Intercalated B.Sc. in Medical Physics & Bioengineering - F37M (1 year)
Intercalated BSc in Medical Physics & Bioengineering
This is a 1 year full-time course for medical students who have completed (or are about to complete) Part I (pre-clinical part) of the MBBS degree. It consists of six half-unit lecture courses plus a one unit Medical Physics project.
This Intercalated degree is designed to introduce medical students to the basic physical principles and techniques involved in the technology employed in health care. An understanding of Medical Physics and Bioengineering is valuable to doctors in both understanding the benefits and limitations of equipment encountered daily in hospitals, and in medical research where improvements in patient care often go hand in hand with the development of new equipment or computer software. Elsewhere in Europe, where Medicine courses are longer, Medical Physics is considered to be an essential part of the curriculum. For example in Italy, 100 hours of Medical Physics is taught during their 6 year course. This intercalated degree is an opportunity to study a very relevant subject that is not currently part of the Medicine curriculum in this country. Because medical imaging forms a large part of the syllabus, our degree is of particular relevance to medical students who are considering an eventual specialisation in radiology.
The course is entirely taught in this department. Students take six half-unit lecture modules, of which three are compulsory, plus a one unit project with a research group in the Medical Physics Department at UCL or at UCL Hospitals. Students select the three remaining lecture courses from the list given below. Weekly tutorials are also provided to supplement the student's background knowledge of physics and mathematics. Most course unit options offered are the same as those offered to Medical Physics MSci/BSc and Medical Electronics MEng students. It is strongly recommended, but not required, that students have already studied physics and mathematics up to A-level (or equivalent) standard.
MPHY3890: Medical Imaging with Ionising Radiation
Module Organiser: Dr Sandro Olivo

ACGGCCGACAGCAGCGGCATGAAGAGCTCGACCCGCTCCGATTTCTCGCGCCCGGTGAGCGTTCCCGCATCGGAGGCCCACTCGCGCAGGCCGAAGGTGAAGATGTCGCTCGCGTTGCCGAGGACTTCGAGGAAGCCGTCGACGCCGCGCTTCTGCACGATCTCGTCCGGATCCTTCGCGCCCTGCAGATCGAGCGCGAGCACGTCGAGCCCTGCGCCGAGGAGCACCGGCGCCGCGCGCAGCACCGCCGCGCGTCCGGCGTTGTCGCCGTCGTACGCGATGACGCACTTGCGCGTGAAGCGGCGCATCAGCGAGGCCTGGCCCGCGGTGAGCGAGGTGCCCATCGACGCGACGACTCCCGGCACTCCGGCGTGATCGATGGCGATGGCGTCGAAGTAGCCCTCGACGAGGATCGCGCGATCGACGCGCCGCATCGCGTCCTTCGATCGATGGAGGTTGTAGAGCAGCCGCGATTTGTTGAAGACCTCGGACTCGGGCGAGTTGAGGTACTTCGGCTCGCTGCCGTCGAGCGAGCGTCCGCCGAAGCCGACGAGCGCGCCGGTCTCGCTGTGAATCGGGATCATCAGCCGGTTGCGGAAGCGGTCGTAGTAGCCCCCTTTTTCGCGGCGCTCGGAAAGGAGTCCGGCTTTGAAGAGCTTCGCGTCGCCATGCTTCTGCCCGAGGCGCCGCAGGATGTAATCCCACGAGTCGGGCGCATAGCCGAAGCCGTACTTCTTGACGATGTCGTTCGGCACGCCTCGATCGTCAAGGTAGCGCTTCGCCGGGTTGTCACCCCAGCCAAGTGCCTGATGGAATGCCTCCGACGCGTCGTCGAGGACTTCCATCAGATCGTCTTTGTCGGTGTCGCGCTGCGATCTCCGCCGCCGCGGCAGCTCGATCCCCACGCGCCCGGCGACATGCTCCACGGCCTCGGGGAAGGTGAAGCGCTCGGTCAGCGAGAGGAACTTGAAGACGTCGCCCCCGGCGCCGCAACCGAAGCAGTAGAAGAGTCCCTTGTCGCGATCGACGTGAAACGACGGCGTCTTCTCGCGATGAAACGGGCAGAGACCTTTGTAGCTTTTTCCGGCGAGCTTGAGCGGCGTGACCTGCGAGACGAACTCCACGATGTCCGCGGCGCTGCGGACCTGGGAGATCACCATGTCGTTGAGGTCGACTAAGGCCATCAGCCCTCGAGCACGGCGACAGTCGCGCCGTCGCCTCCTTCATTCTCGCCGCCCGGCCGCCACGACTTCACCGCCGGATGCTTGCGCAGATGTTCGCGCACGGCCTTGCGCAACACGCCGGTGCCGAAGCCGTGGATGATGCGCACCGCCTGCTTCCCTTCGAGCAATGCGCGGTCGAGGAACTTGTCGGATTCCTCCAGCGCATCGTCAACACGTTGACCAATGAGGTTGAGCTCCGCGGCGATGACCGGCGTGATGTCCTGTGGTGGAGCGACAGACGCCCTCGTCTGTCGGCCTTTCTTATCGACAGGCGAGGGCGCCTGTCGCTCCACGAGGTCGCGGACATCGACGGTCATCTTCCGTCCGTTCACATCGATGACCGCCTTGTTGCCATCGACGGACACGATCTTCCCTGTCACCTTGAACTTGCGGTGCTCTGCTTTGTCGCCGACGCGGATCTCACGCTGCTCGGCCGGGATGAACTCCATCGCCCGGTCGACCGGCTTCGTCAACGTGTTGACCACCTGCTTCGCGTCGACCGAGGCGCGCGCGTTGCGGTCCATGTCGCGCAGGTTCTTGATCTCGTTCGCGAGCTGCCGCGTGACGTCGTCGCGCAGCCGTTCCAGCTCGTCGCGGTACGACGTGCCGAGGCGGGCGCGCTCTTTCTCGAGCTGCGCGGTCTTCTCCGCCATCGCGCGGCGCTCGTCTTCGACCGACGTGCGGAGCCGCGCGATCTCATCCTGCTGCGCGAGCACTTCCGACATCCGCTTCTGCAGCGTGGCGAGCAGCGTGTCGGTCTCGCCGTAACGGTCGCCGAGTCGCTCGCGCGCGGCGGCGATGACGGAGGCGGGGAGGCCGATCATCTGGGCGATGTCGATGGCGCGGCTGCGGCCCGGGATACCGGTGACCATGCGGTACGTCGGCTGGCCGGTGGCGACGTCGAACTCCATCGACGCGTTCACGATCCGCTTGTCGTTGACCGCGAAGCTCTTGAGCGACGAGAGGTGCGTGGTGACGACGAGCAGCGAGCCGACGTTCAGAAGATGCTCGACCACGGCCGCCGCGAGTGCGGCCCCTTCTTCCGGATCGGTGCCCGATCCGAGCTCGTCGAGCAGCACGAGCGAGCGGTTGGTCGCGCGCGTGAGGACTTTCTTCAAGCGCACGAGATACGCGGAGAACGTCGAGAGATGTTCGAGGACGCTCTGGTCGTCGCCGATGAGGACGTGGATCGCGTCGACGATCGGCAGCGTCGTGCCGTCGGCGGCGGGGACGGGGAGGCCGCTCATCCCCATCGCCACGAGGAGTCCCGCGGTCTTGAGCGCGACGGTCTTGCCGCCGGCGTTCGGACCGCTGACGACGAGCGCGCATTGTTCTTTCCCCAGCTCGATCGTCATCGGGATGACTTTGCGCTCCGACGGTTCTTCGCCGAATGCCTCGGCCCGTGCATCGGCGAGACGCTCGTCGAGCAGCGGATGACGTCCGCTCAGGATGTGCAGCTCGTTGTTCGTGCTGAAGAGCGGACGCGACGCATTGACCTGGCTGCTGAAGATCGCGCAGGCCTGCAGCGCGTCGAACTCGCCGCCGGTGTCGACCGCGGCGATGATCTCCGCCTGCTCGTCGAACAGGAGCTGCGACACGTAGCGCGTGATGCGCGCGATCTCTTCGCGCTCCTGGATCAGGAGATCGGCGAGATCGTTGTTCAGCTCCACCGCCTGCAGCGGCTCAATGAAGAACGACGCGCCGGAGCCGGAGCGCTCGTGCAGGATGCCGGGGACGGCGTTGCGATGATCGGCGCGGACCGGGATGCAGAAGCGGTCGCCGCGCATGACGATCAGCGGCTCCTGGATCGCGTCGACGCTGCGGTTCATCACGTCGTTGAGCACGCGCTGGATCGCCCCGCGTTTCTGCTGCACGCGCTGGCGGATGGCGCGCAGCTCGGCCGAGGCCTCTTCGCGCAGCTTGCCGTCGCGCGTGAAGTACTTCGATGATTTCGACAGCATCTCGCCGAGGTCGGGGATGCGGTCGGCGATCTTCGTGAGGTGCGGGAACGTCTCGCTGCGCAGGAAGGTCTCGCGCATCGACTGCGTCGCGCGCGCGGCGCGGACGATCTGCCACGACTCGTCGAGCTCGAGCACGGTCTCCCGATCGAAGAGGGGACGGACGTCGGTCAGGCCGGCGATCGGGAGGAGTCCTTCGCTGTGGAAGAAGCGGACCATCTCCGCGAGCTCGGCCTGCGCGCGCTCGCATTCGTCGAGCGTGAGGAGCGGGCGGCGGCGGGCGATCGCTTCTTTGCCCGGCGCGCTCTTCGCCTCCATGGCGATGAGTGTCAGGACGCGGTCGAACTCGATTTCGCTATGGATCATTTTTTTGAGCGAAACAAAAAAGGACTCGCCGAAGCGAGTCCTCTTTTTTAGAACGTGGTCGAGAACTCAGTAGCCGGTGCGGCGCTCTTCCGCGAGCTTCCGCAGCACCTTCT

The most frequently undertaken clinical investigation apart from the analysis of a blood sample is the use of ionising radiation to image or investigate the functioning of an organ. This course covers the theoretical background to the formation and analysis of such images and uses clinical examples to illustrate the application of the imaging systems. It covers both planar and cross sectional imaging using x-ray and gamma ray sources. The aim of the course is to provide an appropriate theoretical framework for understanding the formation and assessment of images using ionising radiation.
MPHY3891: Medical Imaging with Nonionising Radiation [Second term]
Module Organiser: Dr Ben Cox
Two major imaging methods are covered in this module, Ultrasound and Magnetic Resonance Imaging (MRI). In Ultrasound, topics covered include the generation and propagation of ultrasound beams, resolution limits, artefacts, Doppler flow measurement and ultrasound system design and signal processing. In MRI, the basic theory of NMR is given, followed by a discussion of the MR signal characteristics in tissue, signal acquisition techniques and MRI instrumentation. Subsequently methods of image formation and image processing techniques are described.
MPHY3893: Mathematical Methods in Medical Physics [First term]
Module Organiser: Prof. Jem Hebden
This introductory module is designed specifically for intercalated students in order that they gain a basic familiarity with various mathematical techniques and notation which form part of their other lecture modules. The lectures emphasise the need for an intuitive understanding of specific methods and their application rather than a rigorous training in mathematics.
Application forms are obtained from (and must be returned to) the UCL Faculty of Life Sciences, Gower Street, London WC1E 6BT. Phone: (44-20) 7679-5467.
- T. S. Curry, J. E. Dowdey, and R. C. Murry, Christensen's Physics of Diagnostic Radiology, Lea & Febiger: Philadelphia, 4th Edition, 1990. ISBN 0-8121-1310-1. This excellent book is written especially for, and by, diagnostic radiologists. It describes the methods which form the basis of the two compulsory courses on medical imaging (MPHY3890 and MPHY3891), but in an intuitive and non-mathematical manner. The friendly and often humourous style of the book makes it a pleasure to read. Intercalated students will find that the non-technical descriptions of magnetic resonance imaging (MRI) and computed tomography (CT), for example, are of tremendous value. [Waterstones: £53 for hardback edition
- J. Pope, Medical Physics: Imaging, Heinemann: Oxford, 1999. ISBN 0-435-57094-3. This inexpensive book was written in order to assist A'level students with their study of the Medical Physics option. It describes the basic principles of all the major medical imaging techniques. [Waterstones: £12.99 for paperback edition].
- S. Webb (Editor), The Physics of Medical Imaging, Adam Hilger, 1988. ISBN 0-85274-349-1. This book covers all the major areas of medical imaging in some detail, and is a recommended text for some courses. [Waterstones: £35 for paperback edition].
- Alan Jeffrey, Essentials of Engineering Mathematics, Chapman & Hall: London, 1992. ISBN 0-412-39680-7. This is a useful resource for students needing to find out more about new mathematical concepts introduced during the year, or remind themselves of material they may already have encountered at A'level.
Students interested in applying to the Medical Physics Intercalated BSc course are encouraged to email Prof Clare Elwell.